Steven Hale of The Nashville Scene shared an e-mail yesterday from one defeated Democrat, Steven Glaser in Tennessee House District 44, that says the party offered him little to no support in his effort to win his race. While Democrats can counter that it was a “down” year for them, the truth of the matter is that this was a Democratic seat that Glaser was defending, since Rep. Mike McDonald (D-Portland) was retiring. Republicans ran polls for their candidates and provided them with critical data (including, one presumes, access to Voter Vault-the program many GOP strategists and candidates use to find out critical voter information and plan strategy based on it). This writer has never worked internally on a Democratic campaign, but I’m going to presume that the “Votebuilder” Mr. Glaser speaks of is a similar application used by the party opposite. Glaser says he had to pay for access to the program, something that many State parties provide their legislative candidates at no additional cost.
Traditionally, parties hold fundraisers even in “bad” election cycles which are designed to help legislative candidates. Steve Glaser says the Democrats didn’t have one for him, and apparently if the party had a joint one, Glaser wasn’t let in on it. Instead, Democrats were busy sending the volunteers that their legislative candidates desperately needed off to North Carolina to campaign for President Obama. As it turns out, Obama didn’t need Tennessee Democrats or North Carolina, but their legislative candidates could have used them. Democrats may counter that Tennessee Republicans sent volunteers to North Carolina, Virginia, and Ohio-and indeed the GOP did. Those who didn’t go to those places did a great deal of phone banking or calling from home to try and help the Republican ticket in those places. The difference is that by the time Tennessee Republicans went trucking off to the Land of Tar Heels, the Old Dominion, or the Buckeye State, they already knew they had control of the General Assembly well in hand-Republicans didn’t need to do that work in October in Tennessee because it was already done in July, August, and September.
Republicans have an ideological advantage in Tennessee because the Statewide electorate is more conservative. For years, Tennessee Democrats understood that-which is why you didn’t see them do crazy things like try to close union shops as Democrats did in other States. They also ran popular candidates that could raise money, and those that could raise money helped other candidates who didn’t have as much success in that department. The Democrats’ Statewide network in Tennessee-one of the most legendary in the South-is all but destroyed.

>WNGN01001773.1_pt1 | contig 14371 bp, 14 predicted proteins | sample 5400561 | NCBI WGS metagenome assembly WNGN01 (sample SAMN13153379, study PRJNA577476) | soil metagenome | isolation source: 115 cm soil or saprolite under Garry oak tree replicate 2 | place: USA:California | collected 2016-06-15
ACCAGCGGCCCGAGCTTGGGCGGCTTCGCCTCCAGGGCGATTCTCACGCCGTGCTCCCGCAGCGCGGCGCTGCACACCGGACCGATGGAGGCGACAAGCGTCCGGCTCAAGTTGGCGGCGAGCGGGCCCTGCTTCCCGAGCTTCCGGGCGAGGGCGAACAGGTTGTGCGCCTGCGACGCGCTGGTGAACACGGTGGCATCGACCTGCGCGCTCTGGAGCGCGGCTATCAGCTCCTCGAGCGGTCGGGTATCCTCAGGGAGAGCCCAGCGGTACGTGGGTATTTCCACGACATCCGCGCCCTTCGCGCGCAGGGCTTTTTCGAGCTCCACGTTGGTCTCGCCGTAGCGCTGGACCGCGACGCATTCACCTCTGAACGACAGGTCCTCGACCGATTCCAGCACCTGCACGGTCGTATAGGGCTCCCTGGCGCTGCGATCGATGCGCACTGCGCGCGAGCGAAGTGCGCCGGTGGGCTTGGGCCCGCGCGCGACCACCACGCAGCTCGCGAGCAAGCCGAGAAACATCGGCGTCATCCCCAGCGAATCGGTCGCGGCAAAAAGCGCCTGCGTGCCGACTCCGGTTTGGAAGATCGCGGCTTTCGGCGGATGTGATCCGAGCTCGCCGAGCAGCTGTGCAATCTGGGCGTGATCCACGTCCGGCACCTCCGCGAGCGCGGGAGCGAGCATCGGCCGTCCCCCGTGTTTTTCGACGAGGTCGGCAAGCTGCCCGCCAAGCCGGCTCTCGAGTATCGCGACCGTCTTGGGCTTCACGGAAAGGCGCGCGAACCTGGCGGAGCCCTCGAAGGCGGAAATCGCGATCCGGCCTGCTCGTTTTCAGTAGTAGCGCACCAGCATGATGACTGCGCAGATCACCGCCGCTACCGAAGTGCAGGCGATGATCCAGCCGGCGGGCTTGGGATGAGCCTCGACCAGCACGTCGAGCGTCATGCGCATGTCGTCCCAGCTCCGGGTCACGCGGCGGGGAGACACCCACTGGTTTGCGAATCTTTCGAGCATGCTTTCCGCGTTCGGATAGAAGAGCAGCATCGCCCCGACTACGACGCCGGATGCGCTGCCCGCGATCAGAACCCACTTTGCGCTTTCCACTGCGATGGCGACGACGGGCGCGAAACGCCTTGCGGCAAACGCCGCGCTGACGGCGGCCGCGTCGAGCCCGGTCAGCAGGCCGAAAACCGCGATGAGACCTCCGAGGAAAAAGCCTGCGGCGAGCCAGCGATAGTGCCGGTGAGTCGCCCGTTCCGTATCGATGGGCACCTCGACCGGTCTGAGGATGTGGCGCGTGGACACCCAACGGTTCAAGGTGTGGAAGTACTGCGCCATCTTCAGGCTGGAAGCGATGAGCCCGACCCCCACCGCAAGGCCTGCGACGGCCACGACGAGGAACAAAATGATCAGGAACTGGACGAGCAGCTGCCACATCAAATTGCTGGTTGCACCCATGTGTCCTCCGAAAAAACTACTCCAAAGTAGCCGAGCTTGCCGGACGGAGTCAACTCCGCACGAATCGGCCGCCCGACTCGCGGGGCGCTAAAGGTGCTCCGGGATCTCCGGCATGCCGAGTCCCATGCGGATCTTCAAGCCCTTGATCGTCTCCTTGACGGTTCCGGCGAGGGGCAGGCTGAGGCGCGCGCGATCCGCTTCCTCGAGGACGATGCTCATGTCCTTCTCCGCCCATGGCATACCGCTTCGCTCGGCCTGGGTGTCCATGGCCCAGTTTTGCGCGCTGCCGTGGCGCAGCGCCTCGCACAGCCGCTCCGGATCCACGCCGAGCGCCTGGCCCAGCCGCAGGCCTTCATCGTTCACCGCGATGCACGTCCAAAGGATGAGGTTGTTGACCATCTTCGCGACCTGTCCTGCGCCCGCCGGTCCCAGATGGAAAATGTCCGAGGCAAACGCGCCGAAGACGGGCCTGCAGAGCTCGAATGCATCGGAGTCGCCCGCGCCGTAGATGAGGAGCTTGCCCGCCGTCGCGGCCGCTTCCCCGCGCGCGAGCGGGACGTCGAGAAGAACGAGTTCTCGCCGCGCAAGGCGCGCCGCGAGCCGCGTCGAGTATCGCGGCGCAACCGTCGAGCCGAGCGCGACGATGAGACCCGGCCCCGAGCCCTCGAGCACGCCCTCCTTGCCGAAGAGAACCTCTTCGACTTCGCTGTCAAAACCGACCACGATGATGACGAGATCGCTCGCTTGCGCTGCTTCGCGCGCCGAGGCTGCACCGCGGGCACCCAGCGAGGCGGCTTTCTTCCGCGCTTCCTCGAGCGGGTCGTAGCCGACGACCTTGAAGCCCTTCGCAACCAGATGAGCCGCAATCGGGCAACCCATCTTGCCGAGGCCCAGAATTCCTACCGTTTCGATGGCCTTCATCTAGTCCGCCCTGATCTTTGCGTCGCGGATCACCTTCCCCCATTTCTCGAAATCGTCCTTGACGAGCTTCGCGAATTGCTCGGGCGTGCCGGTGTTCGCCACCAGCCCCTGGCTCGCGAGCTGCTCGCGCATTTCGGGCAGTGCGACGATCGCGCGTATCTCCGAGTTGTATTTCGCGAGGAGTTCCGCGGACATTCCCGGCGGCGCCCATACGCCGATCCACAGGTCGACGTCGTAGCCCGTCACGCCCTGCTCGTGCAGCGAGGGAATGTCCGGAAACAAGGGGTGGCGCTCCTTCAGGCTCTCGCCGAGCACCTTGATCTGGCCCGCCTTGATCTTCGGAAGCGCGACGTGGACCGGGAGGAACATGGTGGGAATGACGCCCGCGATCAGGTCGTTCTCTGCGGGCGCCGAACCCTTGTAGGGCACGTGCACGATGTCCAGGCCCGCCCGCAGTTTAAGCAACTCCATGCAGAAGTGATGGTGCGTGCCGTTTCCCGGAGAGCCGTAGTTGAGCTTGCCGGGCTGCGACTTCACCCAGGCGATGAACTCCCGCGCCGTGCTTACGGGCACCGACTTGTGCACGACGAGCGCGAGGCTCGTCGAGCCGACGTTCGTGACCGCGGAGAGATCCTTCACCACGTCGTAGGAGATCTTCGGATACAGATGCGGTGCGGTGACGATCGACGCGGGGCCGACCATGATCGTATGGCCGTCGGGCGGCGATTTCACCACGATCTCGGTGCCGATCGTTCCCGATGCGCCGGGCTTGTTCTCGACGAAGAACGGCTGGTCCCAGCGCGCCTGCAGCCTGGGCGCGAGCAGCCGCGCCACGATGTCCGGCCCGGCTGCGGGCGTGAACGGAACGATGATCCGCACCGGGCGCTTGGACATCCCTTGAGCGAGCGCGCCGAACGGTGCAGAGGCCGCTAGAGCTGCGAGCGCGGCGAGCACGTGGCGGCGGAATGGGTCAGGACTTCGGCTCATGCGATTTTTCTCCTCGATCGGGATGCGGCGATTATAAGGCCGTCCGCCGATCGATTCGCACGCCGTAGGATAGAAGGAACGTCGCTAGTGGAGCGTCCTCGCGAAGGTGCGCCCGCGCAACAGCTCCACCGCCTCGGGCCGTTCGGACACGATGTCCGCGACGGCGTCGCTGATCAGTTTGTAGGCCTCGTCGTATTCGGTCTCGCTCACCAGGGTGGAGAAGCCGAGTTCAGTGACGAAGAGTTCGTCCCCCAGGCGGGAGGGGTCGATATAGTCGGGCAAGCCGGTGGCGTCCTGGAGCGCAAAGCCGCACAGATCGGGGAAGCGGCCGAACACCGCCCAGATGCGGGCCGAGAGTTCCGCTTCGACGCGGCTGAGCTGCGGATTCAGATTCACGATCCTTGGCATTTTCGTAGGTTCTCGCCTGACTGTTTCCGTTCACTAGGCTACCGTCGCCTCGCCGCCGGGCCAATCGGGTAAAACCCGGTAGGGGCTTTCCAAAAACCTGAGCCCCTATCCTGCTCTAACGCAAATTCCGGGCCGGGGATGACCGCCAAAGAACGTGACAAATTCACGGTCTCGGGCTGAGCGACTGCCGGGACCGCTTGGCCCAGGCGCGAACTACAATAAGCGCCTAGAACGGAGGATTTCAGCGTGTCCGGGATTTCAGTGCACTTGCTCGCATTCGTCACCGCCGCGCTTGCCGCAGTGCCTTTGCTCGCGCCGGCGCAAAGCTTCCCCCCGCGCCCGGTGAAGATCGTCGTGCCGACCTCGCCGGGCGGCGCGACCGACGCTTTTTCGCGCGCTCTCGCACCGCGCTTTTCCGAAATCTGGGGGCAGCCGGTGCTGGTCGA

Up to this point, Republicans have had another far more distinct advantage in recent years. The party has not had perfect leadership (and can be quite factionalized at both the State and local levels), but has had committed leaders at all levels who are determined to put aside their own differences long enough to win an election or two. Tennessee Democrats have been led by people who don’t like each other, whose spats become the object of rumor, innuendo, and occasional jokes among their political opposition. Far worse, Tennessee’s State Democratic apparatus is filled with people who don’t know what they are doing, don’t know how to win elections, aren’t particularly good at reaching out to voters or helping candidates, and don’t seem to care, either. If they did care, they might have enough legislative seats to start a debate on the House and Senate floor. Tennessee Republicans have been blessed to have an opposition party filled with-bless their hearts-utterly clueless people in major leadership positions. It cannot be assumed that such will always be the case.
On the other hand, at least one commenter at the Nashville Scene suggested that Representative Sherry Jones (D-Nashville) be elected as Chairman of the Tennessee Democratic Party. Such a move would likely spawn a spontaneous singing of “It’s Beginning to Look a Lot Like Christmas” at Tennessee Republican Headquarters.